Nordstrom cousins change places in chain’s executive suite

May 23, 2014

Here’s something you don’t see every day. Nordstrom announced earlier this week that Erik and Jamie Nordstrom, cousins and members of the company’s executive team, would be swapping jobs.

Erik Nordstrom, formerly president of stores, will now be running Nordstrom Direct. Jamie Nordstrom, formerly president of Nordstrom Direct, will take over as president of stores.

"Customers don’t value channels, they value experiences, and our entire team is focused on creating innovative and relevant customer experiences," said Jamie Nordstrom, in a statement. "We believe that by making this change we can better support our team in taking an even more integrated approach in how we serve customers."

"Our challenge is to act like one Nordstrom," added Erik Nordstrom. "As we work to further leverage our capabilities across Nordstrom stores and in what today is a growing $10 billion regular price business, we believe this move will help us meet that goal."

According to a company press release, Erik Nordstrom was named president of stores in 2000. His cousin Jamie is credited for his role in the development of Nordstrom’s singular inventory platform. He was named president of Nordstrom Direct in 2005.

On the company’s recent earnings call, Blake Nordstrom, president of Nordstrom, Inc., said, "We continue to focus on the execution of our customer strategy with our in-store or online, full price of off-price. At its core, it’s about providing a superior customer experience with our investments and efforts directed toward one Nordstrom approach, that creates synergies and leverages shared assets and capabilities across all channels."

What benefit do you think Nordstrom derives from switching top executives around? Do you think other retailers would benefit from a similar action?

Join the Discussion!

9 Comments on "Nordstrom cousins change places in chain’s executive suite"

Notify of

Sort by:   newest | oldest | most voted
Steve Montgomery

Having executives truly understand the issues faced by other leadership positions in a company is always a good idea. But it should be done with some caution.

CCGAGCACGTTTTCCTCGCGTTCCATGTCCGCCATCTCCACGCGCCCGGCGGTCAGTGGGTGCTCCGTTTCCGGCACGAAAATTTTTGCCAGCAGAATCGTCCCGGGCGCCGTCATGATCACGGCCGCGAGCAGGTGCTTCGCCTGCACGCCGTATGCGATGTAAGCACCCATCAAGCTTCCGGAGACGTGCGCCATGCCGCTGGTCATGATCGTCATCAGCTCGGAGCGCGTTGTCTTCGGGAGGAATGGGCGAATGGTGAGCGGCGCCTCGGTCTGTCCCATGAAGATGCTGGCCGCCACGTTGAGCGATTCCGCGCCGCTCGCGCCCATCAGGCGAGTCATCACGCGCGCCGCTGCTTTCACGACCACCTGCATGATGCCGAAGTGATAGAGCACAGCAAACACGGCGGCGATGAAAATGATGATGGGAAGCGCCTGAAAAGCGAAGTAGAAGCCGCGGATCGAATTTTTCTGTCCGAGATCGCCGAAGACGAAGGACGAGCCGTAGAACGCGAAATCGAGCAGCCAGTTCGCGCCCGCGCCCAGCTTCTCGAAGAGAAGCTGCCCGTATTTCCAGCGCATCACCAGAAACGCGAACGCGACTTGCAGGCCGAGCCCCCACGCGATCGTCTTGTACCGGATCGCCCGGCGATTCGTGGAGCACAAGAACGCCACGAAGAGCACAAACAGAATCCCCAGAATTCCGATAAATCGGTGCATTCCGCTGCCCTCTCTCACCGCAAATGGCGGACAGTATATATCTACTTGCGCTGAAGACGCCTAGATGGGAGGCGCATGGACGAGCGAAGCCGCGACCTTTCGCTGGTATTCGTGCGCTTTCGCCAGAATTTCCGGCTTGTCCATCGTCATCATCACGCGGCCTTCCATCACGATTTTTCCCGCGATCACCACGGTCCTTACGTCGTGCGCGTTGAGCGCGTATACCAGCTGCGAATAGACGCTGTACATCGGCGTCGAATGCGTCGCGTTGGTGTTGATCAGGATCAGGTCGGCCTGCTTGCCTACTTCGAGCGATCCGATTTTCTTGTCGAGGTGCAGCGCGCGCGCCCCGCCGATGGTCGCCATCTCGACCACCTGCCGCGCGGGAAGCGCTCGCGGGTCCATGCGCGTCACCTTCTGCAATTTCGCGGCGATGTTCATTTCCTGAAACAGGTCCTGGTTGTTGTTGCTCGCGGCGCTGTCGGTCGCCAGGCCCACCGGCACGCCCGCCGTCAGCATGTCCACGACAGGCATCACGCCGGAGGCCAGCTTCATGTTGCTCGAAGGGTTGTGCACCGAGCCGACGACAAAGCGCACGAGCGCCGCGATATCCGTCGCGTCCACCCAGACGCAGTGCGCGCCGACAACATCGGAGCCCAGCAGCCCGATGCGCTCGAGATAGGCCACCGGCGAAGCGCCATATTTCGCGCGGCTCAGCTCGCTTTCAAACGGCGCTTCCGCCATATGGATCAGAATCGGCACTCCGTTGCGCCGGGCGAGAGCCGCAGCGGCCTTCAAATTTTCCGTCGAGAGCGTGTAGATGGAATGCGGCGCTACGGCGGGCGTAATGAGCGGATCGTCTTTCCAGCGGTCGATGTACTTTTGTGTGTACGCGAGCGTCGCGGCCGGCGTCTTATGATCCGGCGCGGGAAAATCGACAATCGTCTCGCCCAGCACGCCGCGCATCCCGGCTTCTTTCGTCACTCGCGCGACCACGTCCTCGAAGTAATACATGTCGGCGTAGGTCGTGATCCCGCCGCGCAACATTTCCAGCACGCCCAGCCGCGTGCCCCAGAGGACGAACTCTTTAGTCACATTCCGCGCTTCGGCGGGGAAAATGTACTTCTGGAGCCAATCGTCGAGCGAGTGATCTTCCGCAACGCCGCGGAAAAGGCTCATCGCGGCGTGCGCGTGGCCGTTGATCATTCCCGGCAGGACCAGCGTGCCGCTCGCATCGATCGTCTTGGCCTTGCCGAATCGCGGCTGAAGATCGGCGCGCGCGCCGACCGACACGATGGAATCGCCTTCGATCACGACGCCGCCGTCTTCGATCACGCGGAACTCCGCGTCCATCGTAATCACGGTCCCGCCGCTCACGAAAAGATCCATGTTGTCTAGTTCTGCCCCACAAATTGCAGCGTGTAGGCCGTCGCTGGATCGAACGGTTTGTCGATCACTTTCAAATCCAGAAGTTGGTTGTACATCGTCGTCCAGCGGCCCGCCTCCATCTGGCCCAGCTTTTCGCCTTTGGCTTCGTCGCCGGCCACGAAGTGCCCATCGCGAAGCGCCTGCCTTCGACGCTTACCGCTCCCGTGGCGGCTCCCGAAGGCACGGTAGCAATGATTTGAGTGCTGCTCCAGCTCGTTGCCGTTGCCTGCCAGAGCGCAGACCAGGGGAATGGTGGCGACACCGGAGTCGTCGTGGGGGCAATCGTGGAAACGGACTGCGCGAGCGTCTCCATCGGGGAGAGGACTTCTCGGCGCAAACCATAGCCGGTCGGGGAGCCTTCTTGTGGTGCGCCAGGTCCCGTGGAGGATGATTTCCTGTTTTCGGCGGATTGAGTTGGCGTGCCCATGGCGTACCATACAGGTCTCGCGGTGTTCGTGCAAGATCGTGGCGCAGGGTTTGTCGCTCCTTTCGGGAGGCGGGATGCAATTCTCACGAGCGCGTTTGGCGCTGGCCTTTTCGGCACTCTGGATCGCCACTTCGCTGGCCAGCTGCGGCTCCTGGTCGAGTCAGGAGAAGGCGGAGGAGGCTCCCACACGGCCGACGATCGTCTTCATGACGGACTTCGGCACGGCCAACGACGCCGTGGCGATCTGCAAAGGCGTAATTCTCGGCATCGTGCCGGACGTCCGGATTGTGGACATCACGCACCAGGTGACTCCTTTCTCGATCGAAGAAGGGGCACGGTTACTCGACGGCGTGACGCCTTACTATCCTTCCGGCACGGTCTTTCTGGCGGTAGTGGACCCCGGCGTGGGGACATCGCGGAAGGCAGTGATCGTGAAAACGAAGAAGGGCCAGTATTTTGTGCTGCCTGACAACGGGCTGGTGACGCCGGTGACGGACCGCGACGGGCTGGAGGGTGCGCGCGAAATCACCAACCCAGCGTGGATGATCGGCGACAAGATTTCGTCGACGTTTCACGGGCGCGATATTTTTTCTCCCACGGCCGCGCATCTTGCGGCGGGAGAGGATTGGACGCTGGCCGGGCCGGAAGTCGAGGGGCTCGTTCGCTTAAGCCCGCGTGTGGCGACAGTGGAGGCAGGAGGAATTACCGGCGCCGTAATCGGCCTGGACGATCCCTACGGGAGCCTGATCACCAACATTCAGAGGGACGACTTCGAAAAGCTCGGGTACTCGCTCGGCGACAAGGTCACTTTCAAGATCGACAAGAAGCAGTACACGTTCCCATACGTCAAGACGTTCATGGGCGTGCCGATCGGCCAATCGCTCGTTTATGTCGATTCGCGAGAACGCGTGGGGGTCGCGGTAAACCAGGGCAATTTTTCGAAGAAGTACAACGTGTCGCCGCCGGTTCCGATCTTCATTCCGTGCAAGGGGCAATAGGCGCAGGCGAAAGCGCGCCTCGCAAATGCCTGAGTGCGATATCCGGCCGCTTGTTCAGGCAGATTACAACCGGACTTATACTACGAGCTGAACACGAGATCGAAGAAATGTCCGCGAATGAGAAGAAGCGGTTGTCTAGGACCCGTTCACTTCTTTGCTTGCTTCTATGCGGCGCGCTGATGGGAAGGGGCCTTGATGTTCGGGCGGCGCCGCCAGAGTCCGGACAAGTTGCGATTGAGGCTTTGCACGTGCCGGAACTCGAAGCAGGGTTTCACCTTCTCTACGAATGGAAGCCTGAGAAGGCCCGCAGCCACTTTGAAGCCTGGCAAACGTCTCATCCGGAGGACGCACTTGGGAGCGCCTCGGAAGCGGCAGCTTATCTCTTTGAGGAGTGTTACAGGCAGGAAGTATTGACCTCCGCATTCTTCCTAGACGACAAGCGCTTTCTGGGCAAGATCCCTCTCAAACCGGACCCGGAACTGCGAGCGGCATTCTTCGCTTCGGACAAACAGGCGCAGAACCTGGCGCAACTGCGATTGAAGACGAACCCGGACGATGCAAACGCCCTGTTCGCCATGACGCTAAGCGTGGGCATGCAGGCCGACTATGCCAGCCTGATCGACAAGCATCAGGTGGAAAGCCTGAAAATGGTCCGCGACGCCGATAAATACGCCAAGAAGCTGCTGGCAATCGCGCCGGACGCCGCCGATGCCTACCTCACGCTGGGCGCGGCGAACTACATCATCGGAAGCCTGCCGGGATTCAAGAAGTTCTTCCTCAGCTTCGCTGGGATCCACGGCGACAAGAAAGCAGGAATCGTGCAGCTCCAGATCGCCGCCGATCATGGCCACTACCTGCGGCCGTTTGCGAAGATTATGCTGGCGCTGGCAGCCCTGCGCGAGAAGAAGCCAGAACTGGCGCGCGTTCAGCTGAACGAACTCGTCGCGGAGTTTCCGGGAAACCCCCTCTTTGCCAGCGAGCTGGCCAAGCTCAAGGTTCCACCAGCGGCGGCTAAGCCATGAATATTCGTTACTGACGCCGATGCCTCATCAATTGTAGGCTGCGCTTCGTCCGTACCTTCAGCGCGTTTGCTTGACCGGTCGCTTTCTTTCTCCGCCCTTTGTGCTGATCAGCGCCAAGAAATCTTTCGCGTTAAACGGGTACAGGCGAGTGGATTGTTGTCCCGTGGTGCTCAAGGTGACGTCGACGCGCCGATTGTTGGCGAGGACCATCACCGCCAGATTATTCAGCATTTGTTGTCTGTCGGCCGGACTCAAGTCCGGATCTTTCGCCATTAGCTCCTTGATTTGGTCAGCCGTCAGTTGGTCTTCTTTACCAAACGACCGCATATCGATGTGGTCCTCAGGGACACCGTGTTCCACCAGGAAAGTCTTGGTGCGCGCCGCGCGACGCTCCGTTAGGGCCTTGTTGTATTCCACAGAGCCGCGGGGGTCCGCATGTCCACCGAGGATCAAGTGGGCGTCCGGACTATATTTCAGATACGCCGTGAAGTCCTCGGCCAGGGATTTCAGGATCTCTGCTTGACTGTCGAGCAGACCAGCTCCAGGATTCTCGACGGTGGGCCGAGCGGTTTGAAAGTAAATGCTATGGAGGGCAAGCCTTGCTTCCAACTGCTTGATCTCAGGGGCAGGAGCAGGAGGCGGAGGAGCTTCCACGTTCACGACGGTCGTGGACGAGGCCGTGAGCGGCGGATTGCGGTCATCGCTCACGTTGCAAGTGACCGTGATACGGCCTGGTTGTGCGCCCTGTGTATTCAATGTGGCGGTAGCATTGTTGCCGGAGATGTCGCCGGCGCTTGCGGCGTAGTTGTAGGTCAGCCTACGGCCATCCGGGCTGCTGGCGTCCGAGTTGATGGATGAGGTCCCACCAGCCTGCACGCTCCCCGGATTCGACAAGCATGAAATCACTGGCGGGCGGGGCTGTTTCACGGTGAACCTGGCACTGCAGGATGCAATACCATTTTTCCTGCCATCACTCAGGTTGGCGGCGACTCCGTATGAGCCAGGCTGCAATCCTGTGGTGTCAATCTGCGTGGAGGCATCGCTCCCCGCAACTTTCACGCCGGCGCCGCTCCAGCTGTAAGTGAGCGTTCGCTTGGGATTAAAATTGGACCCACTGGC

Issues arise when executives are “dipped” into positions for short period of time. Too many times this results in their believing they understand the roles, etc., but their superficial knowledge causes them to draw incorrect conclusions and make poor decisions.

I am aware of several chains that use this approach correctly and all have benefited from it.

Nikki Baird

I think this is an excellent idea. Yeah, there’s always the issue of what you know well and what you’re good at, and for things where there are regulatory requirements, like in Finance or HR, that might not be such a good idea, but you don’t get to the executive level by being narrowly focused, and I think a lot of retailers could benefit from having executives walk each others’ shoes for a mile or two. If “the executive team” is going to be the owner of the customer experience, then they each individually need as wide a view of that experience as they can get.

Bill Davis

A deeper bench at the executive level who better understand the different sales channels and how they should be integrated to complement one another. Absolutely agree with this statement:

“Customers don’t value channels, they value experiences, and our entire team is focused on creating innovative and relevant customer experiences,” said Jamie Nordstrom, in a statement. “We believe that by making this change we can better support our team in taking an even more integrated approach in how we serve customers.”

Gene Hoffman
Gene Hoffman
3 years 3 months ago

Switching top executives around gives more executives a broader horizon for understanding the company’s business. There is a family history (and a bank vault) to protect for the Nordstrom family. They are working to maximum the likelihood of continuing and effective leadership and thereby future success. And the affected executives are wedded to Nordstrom.